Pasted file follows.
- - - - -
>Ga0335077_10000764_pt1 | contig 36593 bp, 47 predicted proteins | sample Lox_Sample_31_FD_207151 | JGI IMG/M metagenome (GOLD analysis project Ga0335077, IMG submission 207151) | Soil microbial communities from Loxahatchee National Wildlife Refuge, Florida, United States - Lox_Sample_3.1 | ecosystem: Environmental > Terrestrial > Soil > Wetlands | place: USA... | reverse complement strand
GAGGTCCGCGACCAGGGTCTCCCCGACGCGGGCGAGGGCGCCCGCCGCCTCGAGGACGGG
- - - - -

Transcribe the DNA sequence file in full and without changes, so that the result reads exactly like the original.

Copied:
>Ga0335077_10000764_pt1 | contig 36593 bp, 47 predicted proteins | sample Lox_Sample_31_FD_207151 | JGI IMG/M metagenome (GOLD analysis project Ga0335077, IMG submission 207151) | Soil microbial communities from Loxahatchee National Wildlife Refuge, Florida, United States - Lox_Sample_3.1 | ecosystem: Environmental > Terrestrial > Soil > Wetlands | place: USA... | reverse complement strand
GAGGTCCGCGACCAGGGTCTCCCCGACGCGGGCGAGGGCGCCCGCCGCCTCGAGGACGGG